Tech Q&A: Cindy Morton of Philips Healthcare
The use of AEDs by police officers is increasingly common
The use of Automated External Defibrillators (AEDs) by police officers is happening more and more, in part because myriad office buildings have strategically pre-deployed these devices, but also because police are often the very first responders to arrive at a scene, and it is increasingly common that these life-saving devices are kept the trunks of squad cars. For example, Philips Healthcare, one of the top manufacturers of AEDs, announced in June that six more American law enforcement agencies — Milwaukee and New Berlin, Wis.; Manatee, Fla.; Bellevue and Kent, Wash.; and Dunwoody, Ga. — have purchased that company’s HeartStart FRx AEDs for their officers to use in vehicles, enabling them to assist victims of sudden cardiac arrest (SCA). To learn a little more about the latest in this important technology, we spent a little time with Cindy Morton, AED Market Manager for Philips Healthcare. Morton is responsible for the development of marketing programs for law enforcement customers.
PoliceOne: What significance does the adoption of AEDs have for law enforcement and what does it mean for the rest of the industry and other emergency rescue branches?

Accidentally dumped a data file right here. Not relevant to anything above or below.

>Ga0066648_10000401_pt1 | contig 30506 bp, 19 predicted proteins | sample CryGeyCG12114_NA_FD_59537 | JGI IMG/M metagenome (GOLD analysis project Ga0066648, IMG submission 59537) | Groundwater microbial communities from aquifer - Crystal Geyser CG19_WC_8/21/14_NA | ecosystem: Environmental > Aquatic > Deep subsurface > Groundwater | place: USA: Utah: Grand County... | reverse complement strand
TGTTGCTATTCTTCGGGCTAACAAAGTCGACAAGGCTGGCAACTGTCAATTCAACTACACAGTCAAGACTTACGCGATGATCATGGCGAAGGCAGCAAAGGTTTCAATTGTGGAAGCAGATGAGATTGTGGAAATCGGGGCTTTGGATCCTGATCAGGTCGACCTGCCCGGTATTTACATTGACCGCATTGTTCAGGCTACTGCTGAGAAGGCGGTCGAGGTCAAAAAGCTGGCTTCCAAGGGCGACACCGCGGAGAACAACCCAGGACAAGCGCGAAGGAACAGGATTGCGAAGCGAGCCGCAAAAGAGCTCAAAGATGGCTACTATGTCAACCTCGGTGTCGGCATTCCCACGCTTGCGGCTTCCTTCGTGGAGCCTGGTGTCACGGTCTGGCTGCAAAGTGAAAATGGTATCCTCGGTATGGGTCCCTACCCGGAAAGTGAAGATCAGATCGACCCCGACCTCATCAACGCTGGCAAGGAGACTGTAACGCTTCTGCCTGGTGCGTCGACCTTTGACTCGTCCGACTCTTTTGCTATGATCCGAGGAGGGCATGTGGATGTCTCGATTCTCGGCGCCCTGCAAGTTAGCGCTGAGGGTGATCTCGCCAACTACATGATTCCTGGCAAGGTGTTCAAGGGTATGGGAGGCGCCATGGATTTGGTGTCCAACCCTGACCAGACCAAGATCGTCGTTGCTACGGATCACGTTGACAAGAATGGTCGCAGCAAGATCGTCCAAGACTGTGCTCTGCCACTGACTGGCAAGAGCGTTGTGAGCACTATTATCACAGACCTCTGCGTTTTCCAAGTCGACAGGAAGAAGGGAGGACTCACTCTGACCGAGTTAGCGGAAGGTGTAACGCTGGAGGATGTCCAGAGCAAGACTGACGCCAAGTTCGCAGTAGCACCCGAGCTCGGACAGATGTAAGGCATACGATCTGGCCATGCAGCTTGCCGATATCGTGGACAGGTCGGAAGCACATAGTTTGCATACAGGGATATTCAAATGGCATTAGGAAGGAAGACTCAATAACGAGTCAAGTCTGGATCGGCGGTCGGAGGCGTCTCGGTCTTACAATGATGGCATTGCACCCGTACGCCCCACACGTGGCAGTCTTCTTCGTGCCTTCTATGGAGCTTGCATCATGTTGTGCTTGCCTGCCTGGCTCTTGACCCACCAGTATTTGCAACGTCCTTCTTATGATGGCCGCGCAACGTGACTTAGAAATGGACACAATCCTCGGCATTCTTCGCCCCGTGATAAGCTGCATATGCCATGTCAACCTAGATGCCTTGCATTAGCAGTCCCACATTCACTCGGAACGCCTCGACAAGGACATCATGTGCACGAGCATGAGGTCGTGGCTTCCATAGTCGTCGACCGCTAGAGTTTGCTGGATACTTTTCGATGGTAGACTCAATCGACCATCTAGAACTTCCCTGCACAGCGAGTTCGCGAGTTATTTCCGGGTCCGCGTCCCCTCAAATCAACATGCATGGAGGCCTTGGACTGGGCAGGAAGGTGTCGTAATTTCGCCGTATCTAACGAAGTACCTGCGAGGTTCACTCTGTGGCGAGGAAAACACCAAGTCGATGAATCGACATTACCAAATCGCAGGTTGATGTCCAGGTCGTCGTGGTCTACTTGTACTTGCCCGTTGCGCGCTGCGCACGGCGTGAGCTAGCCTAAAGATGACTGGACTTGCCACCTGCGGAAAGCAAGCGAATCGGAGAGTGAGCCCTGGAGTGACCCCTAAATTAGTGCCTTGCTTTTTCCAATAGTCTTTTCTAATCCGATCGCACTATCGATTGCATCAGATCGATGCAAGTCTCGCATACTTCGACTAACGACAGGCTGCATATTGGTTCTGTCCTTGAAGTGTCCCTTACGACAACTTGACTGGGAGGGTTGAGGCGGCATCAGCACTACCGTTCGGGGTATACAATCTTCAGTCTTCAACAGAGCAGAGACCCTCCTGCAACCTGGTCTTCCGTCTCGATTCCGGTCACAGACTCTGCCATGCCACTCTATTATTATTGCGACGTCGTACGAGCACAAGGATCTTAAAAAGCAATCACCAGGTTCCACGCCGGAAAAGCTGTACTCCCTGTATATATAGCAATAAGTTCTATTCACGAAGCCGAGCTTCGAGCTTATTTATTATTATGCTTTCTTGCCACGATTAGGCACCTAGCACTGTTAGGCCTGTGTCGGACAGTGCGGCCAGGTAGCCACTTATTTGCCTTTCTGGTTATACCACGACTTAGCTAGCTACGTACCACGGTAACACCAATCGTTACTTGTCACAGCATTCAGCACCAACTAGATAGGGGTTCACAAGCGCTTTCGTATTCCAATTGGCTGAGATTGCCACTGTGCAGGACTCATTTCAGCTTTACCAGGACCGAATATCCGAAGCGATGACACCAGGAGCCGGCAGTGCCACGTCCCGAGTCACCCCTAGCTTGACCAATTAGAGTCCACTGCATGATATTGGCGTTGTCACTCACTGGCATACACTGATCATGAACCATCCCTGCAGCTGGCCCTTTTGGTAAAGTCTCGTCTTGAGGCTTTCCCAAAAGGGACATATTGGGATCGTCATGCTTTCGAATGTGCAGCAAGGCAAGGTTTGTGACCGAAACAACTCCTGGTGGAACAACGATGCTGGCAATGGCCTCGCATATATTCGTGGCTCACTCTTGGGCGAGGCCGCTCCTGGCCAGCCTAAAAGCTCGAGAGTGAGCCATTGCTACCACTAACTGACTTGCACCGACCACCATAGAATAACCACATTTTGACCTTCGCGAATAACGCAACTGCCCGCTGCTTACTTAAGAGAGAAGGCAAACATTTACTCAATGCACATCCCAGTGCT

Cindy Morton: Law enforcement officers are very often the first to respond to the scene of a medical emergency. And for victims of sudden cardiac arrest, getting immediate access to an AED is critical. Equipping patrol cars with AEDs enables officers to administer the first round of defibrillation, potentially increasing a victim’s chance of survival until EMS personnel arrive to administer further medical care.
From an industry perspective, this does not reposition law enforcement as medical providers. Officers equipped with AEDs are simply better prepared to respond to a cardiac arrest emergency when arriving to a victim before EMS. It’s really all about supporting and enhancing the chain of survival. For the best chance of survival from the most common cause of SCA, a shock from a defibrillator should be delivered within the first few minutes of collapse. For every minute that goes by without defibrillation, a cardiac arrest victim’s chance of survival decreases by about 10 percent. After 10 minutes without defibrillation, few attempts at resuscitation are successful. All rescue branches will agree that whatever can be done to get the appropriate medical care to a patient as quickly as possible makes the most sense.
P1: Can you give us a few recent examples where an AED has been used by an officer to save someone’s life?
Morton: There are many, many examples! The Bellevue, Washington Police Department had its first save within weeks of deploying Philips HeartStart FRx AEDs. A 50-year-old man was working in his yard and felt chest pain. He went into SCA just as his wife was pulling into the hospital parking lot. An on-call Bellevue police officer responded and provided a shock from his AED before medical personnel from the hospital could get mobile equipment to the man. His life was saved because this officer had an AED in his patrol car.